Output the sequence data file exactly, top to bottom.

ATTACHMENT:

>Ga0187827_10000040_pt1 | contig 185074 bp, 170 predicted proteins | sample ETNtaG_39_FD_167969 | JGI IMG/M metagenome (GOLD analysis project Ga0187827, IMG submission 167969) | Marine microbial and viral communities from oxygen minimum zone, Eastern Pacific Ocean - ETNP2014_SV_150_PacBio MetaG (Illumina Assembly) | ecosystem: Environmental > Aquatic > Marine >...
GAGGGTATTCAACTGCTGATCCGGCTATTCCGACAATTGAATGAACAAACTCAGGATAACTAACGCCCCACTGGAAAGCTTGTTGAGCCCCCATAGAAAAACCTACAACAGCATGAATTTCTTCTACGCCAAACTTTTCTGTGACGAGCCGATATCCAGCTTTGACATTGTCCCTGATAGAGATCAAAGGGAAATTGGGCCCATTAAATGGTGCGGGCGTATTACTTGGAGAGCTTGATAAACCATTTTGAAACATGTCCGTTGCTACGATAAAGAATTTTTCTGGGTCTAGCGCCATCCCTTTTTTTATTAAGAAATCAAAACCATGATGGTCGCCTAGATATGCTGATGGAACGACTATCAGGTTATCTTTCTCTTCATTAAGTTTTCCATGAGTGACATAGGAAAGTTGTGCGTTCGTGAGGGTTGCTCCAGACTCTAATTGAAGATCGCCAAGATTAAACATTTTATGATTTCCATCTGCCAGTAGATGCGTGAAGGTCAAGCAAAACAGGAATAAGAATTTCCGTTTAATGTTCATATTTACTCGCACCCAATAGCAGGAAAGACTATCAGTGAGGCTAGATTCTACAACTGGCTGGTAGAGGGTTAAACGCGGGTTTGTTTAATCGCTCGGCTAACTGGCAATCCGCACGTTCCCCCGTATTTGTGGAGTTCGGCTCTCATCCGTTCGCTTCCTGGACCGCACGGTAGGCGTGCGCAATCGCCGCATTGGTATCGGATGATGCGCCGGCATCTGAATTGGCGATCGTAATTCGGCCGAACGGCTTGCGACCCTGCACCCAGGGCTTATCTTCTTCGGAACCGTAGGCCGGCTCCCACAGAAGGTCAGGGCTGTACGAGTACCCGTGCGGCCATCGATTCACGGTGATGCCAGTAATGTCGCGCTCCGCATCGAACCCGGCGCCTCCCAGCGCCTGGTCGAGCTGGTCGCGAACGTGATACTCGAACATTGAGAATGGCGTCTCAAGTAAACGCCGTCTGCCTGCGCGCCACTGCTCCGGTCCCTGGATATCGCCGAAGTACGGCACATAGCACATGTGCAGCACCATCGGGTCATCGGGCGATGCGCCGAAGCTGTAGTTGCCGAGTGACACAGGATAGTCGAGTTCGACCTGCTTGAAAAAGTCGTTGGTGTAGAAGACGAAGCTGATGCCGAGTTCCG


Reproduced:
>Ga0187827_10000040_pt1 | contig 185074 bp, 170 predicted proteins | sample ETNtaG_39_FD_167969 | JGI IMG/M metagenome (GOLD analysis project Ga0187827, IMG submission 167969) | Marine microbial and viral communities from oxygen minimum zone, Eastern Pacific Ocean - ETNP2014_SV_150_PacBio MetaG (Illumina Assembly) | ecosystem: Environmental > Aquatic > Marine >...
GAGGGTATTCAACTGCTGATCCGGCTATTCCGACAATTGAATGAACAAACTCAGGATAACTAACGCCCCACTGGAAAGCTTGTTGAGCCCCCATAGAAAAACCTACAACAGCATGAATTTCTTCTACGCCAAACTTTTCTGTGACGAGCCGATATCCAGCTTTGACATTGTCCCTGATAGAGATCAAAGGGAAATTGGGCCCATTAAATGGTGCGGGCGTATTACTTGGAGAGCTTGATAAACCATTTTGAAACATGTCCGTTGCTACGATAAAGAATTTTTCTGGGTCTAGCGCCATCCCTTTTTTTATTAAGAAATCAAAACCATGATGGTCGCCTAGATATGCTGATGGAACGACTATCAGGTTATCTTTCTCTTCATTAAGTTTTCCATGAGTGACATAGGAAAGTTGTGCGTTCGTGAGGGTTGCTCCAGACTCTAATTGAAGATCGCCAAGATTAAACATTTTATGATTTCCATCTGCCAGTAGATGCGTGAAGGTCAAGCAAAACAGGAATAAGAATTTCCGTTTAATGTTCATATTTACTCGCACCCAATAGCAGGAAAGACTATCAGTGAGGCTAGATTCTACAACTGGCTGGTAGAGGGTTAAACGCGGGTTTGTTTAATCGCTCGGCTAACTGGCAATCCGCACGTTCCCCCGTATTTGTGGAGTTCGGCTCTCATCCGTTCGCTTCCTGGACCGCACGGTAGGCGTGCGCAATCGCCGCATTGGTATCGGATGATGCGCCGGCATCTGAATTGGCGATCGTAATTCGGCCGAACGGCTTGCGACCCTGCACCCAGGGCTTATCTTCTTCGGAACCGTAGGCCGGCTCCCACAGAAGGTCAGGGCTGTACGAGTACCCGTGCGGCCATCGATTCACGGTGATGCCAGTAATGTCGCGCTCCGCATCGAACCCGGCGCCTCCCAGCGCCTGGTCGAGCTGGTCGCGAACGTGATACTCGAACATTGAGAATGGCGTCTCAAGTAAACGCCGTCTGCCTGCGCGCCACTGCTCCGGTCCCTGGATATCGCCGAAGTACGGCACATAGCACATGTGCAGCACCATCGGGTCATCGGGCGATGCGCCGAAGCTGTAGTTGCCGAGTGACACAGGATAGTCGAGTTCGACCTGCTTGAAAAAGTCGTTGGTGTAGAAGACGAAGCTGATGCCGAGTTCCG